Arab 100 1997: Good times hit the Gulf
With a rare combination of rising oil prices, bumper harvests and policy reforms lifting the economic fortunes of the Middle East, its banks enjoyed a good year in 1996. Tony Wynne and Anthony Christofides take a look at the top 100 Arab banks and assess their prospects for 1997.
For most banks in the Middle East, 1996 was a very good year. In the Gulf region, higher oil prices boosted government finances and accelerated economic growth. Recovery from drought in the Maghreb region and steady progress in reform programmes led to more private investments flowing into Egypt and Morocco.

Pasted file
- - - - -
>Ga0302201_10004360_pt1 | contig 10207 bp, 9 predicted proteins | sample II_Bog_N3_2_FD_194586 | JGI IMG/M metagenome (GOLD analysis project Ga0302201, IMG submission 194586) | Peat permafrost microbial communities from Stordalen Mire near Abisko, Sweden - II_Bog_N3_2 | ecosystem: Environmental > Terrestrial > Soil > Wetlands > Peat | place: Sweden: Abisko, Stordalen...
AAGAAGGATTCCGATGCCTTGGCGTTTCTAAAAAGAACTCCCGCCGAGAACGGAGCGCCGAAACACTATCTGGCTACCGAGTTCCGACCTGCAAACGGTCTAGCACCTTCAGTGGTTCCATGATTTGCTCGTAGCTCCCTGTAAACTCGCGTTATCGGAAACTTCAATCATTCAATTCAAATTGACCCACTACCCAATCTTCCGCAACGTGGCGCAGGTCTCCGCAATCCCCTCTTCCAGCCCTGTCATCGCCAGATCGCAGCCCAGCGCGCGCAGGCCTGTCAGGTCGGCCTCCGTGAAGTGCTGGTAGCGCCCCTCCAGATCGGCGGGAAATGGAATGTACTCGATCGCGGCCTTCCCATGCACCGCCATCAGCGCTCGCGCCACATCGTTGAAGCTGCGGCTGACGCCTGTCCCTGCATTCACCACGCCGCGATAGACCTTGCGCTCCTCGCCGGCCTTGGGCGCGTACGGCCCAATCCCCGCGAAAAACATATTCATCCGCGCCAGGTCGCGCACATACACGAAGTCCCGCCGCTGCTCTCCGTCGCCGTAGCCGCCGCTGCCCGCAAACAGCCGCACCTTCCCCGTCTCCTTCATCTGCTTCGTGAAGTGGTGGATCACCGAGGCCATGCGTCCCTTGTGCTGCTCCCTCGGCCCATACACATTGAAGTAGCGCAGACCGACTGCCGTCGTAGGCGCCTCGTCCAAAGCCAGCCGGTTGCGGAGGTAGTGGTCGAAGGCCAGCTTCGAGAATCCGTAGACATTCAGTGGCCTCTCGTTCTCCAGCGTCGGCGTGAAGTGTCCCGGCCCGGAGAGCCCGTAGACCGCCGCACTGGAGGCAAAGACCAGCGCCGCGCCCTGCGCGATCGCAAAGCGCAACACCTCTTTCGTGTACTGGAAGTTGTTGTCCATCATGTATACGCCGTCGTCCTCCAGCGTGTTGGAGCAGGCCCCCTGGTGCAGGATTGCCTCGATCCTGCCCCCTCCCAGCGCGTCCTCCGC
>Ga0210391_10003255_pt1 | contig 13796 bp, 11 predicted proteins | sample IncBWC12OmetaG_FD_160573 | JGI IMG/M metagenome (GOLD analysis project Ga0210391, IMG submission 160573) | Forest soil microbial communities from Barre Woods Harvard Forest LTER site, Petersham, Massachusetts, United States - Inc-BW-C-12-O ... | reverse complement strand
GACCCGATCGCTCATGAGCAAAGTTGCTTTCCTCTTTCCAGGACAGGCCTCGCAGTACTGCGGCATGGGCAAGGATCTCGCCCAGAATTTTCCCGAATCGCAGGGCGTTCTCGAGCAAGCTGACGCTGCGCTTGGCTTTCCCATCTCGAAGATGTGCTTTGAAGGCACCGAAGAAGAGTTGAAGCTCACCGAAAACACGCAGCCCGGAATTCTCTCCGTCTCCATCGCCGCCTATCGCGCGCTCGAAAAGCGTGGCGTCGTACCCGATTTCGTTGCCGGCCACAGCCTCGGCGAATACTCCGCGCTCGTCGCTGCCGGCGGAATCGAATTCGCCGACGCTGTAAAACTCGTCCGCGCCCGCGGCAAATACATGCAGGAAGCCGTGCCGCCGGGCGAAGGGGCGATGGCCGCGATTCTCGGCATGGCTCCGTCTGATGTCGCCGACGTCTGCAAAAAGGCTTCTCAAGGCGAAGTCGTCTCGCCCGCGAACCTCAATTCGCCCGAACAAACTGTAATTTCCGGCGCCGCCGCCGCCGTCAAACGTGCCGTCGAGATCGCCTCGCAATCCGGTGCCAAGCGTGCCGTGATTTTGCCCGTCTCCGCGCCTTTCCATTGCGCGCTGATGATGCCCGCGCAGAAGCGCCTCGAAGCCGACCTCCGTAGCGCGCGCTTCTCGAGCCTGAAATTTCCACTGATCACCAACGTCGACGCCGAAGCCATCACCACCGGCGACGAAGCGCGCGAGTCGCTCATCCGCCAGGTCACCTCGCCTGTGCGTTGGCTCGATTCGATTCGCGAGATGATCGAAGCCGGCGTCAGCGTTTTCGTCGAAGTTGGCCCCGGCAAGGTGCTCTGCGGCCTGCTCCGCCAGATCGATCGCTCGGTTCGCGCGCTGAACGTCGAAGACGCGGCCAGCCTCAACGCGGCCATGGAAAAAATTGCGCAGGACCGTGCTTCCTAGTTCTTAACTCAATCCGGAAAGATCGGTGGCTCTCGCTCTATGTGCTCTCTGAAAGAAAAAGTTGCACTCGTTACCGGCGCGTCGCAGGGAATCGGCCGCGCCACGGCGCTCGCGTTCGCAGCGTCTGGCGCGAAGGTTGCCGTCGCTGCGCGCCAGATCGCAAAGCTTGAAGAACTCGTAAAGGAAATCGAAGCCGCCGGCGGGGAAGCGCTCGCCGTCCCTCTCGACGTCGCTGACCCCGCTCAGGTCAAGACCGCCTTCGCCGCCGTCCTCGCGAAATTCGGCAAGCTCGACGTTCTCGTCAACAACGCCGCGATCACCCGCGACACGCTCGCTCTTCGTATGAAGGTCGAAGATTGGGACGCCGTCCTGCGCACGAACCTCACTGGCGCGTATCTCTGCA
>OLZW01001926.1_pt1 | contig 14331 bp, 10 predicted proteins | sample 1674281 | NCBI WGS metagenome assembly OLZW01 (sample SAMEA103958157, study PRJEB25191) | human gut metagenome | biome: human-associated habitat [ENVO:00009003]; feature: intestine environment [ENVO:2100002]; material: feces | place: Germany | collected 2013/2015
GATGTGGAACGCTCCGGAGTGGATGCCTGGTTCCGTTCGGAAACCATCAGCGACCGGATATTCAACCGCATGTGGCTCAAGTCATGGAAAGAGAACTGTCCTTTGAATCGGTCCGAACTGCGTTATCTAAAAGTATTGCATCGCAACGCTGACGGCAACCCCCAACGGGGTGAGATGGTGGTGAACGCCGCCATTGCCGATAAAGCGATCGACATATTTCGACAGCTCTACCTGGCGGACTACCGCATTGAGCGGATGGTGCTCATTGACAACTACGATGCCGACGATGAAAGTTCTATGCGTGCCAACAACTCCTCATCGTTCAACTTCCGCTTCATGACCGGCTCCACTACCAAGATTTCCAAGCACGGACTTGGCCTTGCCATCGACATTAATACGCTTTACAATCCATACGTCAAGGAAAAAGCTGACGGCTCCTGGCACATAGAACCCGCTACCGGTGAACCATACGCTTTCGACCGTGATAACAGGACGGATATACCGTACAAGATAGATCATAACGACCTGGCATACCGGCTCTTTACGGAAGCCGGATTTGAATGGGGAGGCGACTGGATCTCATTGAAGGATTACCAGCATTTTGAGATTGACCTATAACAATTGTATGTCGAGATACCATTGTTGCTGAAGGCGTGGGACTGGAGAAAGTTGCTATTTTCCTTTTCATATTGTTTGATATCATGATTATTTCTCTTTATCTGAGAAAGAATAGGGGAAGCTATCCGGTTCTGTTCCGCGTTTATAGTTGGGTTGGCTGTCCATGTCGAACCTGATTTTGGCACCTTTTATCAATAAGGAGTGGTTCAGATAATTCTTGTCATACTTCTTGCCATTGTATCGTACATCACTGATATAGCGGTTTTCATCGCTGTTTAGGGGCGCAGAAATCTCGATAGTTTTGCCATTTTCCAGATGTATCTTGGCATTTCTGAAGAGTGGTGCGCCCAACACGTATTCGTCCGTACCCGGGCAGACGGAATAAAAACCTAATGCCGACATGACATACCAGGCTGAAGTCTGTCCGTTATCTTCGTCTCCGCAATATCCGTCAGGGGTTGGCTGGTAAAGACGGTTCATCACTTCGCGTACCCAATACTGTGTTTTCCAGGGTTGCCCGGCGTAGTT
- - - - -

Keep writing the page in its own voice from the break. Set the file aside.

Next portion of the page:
Furthermore, economic growth in world markets, particularly the US economy, had a positive effect on banks' investment portfolios. Business confidence in the Middle East in general remains buoyant and 1997 is looking like another good year for the banks.
The Arab 100 table is once again dominated by the strong Saudi banks, with seven of the 12 Saudi banks among the top 12 players in the region. Of the top 100 banks, 62 come from Gulf Cooperation Council (GCC) states, reflecting the relatively more developed nature of their economies.